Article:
Replica of Fourth Ward adorns White House Red Room
VIRGINIA CITY – A replica of the historic Fourth Ward School – built by six Virginia City High School students – has been chosen to go on display at the White House in Washington, D.C., this Friday.
As part of the traditional White House holiday tour, First Lady Hillary Clinton will pay tribute to the Fourth Ward School replica, as well as other projects with themes that focus on the nation’s history.
School officials were notified last month that the replica had been accepted for display at the White House. The invitation came three months after the school was invited to participate in the holiday decoration program.
“We are honored to be invited to submit an artist’s rendition of the Fourth Ward School for display at the White House,” said Darlene Cobbey, chairwoman of the Fourth Ward School board of trustees. “It is quite a thrill to picture the Fourth Ward School in our nation’s capitol.”
The project began in mid-August after the school received the invitation. The school is one of 62 projects nationwide designated as an “American Treasure” by the White House Millennium Council.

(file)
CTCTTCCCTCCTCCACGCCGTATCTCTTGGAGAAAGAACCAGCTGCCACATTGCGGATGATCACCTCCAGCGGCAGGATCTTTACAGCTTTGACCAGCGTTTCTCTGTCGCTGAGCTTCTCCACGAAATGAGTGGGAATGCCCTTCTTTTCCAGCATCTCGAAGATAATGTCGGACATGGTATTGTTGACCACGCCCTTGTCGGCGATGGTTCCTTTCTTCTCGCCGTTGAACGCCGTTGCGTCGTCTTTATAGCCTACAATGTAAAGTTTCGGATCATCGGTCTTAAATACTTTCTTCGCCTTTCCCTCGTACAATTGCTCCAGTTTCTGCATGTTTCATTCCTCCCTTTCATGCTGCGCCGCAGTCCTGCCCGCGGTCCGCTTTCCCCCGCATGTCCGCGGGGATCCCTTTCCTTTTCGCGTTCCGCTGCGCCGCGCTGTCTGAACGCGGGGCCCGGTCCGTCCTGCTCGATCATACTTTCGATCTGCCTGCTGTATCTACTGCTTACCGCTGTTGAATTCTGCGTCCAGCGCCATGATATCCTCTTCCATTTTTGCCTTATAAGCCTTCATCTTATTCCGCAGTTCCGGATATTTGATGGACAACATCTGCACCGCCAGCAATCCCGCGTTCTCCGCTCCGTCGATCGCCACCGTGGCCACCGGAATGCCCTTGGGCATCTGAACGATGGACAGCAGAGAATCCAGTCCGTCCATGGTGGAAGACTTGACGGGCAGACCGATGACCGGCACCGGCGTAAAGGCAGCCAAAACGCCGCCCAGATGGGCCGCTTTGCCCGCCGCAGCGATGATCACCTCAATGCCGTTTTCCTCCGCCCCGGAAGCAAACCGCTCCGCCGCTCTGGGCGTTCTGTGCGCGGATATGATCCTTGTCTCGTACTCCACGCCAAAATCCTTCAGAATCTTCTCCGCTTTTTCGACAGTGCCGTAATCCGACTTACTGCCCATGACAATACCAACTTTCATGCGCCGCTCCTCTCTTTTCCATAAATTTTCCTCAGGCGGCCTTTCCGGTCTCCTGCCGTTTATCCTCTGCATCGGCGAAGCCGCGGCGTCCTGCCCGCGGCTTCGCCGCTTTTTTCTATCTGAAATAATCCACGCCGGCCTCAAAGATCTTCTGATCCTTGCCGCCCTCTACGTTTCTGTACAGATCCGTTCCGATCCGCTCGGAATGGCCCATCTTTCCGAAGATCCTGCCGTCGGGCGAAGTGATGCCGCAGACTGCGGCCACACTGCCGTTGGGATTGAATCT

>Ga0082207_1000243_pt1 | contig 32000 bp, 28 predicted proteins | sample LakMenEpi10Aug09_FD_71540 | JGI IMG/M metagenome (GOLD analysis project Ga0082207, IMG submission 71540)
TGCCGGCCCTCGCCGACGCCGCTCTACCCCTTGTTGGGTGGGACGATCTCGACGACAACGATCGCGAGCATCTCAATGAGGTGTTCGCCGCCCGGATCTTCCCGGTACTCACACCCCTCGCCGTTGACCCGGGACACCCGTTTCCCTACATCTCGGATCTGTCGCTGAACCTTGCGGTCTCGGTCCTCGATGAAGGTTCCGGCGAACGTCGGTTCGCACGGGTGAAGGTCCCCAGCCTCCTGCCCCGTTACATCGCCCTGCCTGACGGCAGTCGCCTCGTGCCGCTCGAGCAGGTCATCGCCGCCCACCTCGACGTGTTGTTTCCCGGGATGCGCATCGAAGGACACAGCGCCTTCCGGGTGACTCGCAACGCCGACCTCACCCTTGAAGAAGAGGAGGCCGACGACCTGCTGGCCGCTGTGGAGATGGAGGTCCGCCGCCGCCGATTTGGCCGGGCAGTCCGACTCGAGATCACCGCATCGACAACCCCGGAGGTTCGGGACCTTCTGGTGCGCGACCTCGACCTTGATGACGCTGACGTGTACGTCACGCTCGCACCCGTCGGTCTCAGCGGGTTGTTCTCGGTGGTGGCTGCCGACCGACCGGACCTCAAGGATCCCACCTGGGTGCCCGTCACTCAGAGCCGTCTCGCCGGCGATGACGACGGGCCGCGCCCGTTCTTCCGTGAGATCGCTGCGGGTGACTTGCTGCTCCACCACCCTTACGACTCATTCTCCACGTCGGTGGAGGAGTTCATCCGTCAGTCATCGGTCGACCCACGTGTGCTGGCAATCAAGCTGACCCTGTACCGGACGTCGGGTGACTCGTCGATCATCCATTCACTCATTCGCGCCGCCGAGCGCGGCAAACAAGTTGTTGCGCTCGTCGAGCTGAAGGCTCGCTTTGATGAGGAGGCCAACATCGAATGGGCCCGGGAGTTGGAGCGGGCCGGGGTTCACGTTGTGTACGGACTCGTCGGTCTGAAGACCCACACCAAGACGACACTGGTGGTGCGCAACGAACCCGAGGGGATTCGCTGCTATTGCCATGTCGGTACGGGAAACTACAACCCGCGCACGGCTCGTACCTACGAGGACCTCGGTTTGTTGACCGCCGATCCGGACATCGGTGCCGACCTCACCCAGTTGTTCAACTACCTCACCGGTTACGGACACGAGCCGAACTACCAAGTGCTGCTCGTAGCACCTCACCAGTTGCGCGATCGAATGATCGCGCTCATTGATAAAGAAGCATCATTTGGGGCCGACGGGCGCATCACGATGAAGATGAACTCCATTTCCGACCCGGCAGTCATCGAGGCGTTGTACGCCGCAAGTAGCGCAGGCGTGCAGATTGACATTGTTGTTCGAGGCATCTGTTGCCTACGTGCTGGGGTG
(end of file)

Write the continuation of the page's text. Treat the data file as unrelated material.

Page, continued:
Undertaking the project were six Virginia City High School drafting students and teacher Ric Shrank. For 10 weeks the students worked on the replica by first drafting a model of the school, and then building it using balsa wood and other materials.
The project was complicated because strict attention to detail was essential, Shrank said. The students had to determine such features as scale and scope, and intricate features such as color and textures. The completed model – about the size of a shoe box – is mounted on an oak base, with a bronze plaque naming the students who built it.
“This was one of the hardest things I have ever worked on,” said Virginia City student Shae Strasser. “The people who built the real Fourth Ward School must of had a lot of hard work in front of them in 1876.”
Jessica Schaur, an 11th-grader, shared Strasser’s sentiment.
“This was really cool. I was in a commercial that was filmed at the Fourth Ward School when I was in the fourth grade. It’s neat that I got to be a part of this project.”
Other project builders: John Herrington, Stephen Rose, Miguel Alvarez and Derek Sherman.
To be recognized by the White House has made the project worthwhile, said Shrank, who plans to attend the reception in Washington, D.C.
“This was a once-in-a-lifetime event in my teaching career,” Shrank said. “The students are quite excited that our work passed the Smithsonian authenticity test and will go on display at the White House.”